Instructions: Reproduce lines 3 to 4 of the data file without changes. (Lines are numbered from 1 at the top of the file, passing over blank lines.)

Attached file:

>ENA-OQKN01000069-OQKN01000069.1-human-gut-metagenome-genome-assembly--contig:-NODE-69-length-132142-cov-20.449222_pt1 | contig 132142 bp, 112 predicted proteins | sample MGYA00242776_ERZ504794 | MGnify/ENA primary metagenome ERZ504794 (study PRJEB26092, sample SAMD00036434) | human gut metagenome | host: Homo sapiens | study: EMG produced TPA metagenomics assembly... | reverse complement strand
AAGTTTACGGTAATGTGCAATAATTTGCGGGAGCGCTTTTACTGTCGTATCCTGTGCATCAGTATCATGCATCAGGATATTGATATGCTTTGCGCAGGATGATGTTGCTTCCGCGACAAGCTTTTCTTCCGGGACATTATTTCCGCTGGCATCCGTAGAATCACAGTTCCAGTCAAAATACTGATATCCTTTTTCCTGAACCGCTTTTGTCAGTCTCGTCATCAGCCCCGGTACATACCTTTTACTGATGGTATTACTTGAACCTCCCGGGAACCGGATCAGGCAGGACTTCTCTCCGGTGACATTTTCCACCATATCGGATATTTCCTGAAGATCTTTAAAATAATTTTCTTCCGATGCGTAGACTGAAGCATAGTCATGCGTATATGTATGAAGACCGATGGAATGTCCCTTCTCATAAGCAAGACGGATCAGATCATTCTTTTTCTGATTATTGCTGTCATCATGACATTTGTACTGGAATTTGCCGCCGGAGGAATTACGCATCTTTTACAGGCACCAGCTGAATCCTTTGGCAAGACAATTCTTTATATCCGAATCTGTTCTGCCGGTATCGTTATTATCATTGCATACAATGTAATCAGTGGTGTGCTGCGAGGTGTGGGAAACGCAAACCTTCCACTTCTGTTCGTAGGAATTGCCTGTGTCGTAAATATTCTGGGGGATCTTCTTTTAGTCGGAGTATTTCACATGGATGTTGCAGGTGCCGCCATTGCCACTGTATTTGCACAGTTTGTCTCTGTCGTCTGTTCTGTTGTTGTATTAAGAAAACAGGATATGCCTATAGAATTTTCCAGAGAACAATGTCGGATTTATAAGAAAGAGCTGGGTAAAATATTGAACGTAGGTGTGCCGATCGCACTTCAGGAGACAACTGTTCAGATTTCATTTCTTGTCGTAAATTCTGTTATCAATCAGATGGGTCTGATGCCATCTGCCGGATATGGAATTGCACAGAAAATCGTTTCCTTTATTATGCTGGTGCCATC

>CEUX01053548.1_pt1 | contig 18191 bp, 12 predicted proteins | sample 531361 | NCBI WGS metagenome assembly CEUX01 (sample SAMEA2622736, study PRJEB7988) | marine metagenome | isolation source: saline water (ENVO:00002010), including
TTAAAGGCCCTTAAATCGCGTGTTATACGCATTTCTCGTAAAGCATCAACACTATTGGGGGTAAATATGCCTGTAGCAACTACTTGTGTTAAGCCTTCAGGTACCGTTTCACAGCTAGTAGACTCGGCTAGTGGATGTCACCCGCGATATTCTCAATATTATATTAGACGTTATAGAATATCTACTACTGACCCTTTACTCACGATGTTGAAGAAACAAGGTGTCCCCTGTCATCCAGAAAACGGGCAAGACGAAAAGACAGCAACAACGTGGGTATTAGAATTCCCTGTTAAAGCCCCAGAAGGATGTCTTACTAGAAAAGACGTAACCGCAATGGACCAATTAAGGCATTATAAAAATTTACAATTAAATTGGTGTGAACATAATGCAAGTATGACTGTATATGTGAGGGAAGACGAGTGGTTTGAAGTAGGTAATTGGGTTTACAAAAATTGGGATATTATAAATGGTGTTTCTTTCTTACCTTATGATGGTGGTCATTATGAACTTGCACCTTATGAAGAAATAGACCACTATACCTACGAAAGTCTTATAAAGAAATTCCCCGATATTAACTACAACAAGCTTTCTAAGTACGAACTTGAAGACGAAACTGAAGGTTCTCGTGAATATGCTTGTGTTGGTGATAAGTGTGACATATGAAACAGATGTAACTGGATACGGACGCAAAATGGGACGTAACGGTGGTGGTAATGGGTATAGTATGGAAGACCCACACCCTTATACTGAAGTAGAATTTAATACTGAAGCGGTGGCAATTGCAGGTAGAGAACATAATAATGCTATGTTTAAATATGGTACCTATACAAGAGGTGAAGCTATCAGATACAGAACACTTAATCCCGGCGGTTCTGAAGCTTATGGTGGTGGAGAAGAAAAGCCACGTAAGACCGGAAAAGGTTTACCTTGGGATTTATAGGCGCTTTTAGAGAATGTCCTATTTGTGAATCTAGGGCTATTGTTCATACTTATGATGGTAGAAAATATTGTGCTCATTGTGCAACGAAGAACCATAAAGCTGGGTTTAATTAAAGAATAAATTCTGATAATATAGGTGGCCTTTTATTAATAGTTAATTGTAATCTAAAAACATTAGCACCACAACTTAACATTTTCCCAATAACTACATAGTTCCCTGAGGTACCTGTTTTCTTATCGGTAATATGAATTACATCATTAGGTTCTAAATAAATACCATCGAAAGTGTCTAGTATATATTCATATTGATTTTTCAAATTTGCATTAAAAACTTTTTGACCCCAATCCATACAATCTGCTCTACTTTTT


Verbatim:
>CEUX01053548.1_pt1 | contig 18191 bp, 12 predicted proteins | sample 531361 | NCBI WGS metagenome assembly CEUX01 (sample SAMEA2622736, study PRJEB7988) | marine metagenome | isolation source: saline water (ENVO:00002010), including
TTAAAGGCCCTTAAATCGCGTGTTATACGCATTTCTCGTAAAGCATCAACACTATTGGGGGTAAATATGCCTGTAGCAACTACTTGTGTTAAGCCTTCAGGTACCGTTTCACAGCTAGTAGACTCGGCTAGTGGATGTCACCCGCGATATTCTCAATATTATATTAGACGTTATAGAATATCTACTACTGACCCTTTACTCACGATGTTGAAGAAACAAGGTGTCCCCTGTCATCCAGAAAACGGGCAAGACGAAAAGACAGCAACAACGTGGGTATTAGAATTCCCTGTTAAAGCCCCAGAAGGATGTCTTACTAGAAAAGACGTAACCGCAATGGACCAATTAAGGCATTATAAAAATTTACAATTAAATTGGTGTGAACATAATGCAAGTATGACTGTATATGTGAGGGAAGACGAGTGGTTTGAAGTAGGTAATTGGGTTTACAAAAATTGGGATATTATAAATGGTGTTTCTTTCTTACCTTATGATGGTGGTCATTATGAACTTGCACCTTATGAAGAAATAGACCACTATACCTACGAAAGTCTTATAAAGAAATTCCCCGATATTAACTACAACAAGCTTTCTAAGTACGAACTTGAAGACGAAACTGAAGGTTCTCGTGAATATGCTTGTGTTGGTGATAAGTGTGACATATGAAACAGATGTAACTGGATACGGACGCAAAATGGGACGTAACGGTGGTGGTAATGGGTATAGTATGGAAGACCCACACCCTTATACTGAAGTAGAATTTAATACTGAAGCGGTGGCAATTGCAGGTAGAGAACATAATAATGCTATGTTTAAATATGGTACCTATACAAGAGGTGAAGCTATCAGATACAGAACACTTAATCCCGGCGGTTCTGAAGCTTATGGTGGTGGAGAAGAAAAGCCACGTAAGACCGGAAAAGGTTTACCTTGGGATTTATAGGCGCTTTTAGAGAATGTCCTATTTGTGAATCTAGGGCTATTGTTCATACTTATGATGGTAGAAAATATTGTGCTCATTGTGCAACGAAGAACCATAAAGCTGGGTTTAATTAAAGAATAAATTCTGATAATATAGGTGGCCTTTTATTAATAGTTAATTGTAATCTAAAAACATTAGCACCACAACTTAACATTTTCCCAATAACTACATAGTTCCCTGAGGTACCTGTTTTCTTATCGGTAATATGAATTACATCATTAGGTTCTAAATAAATACCATCGAAAGTGTCTAGTATATATTCATATTGATTTTTCAAATTTGCATTAAAAACTTTTTGACCCCAATCCATACAATCTGCTCTACTTTTT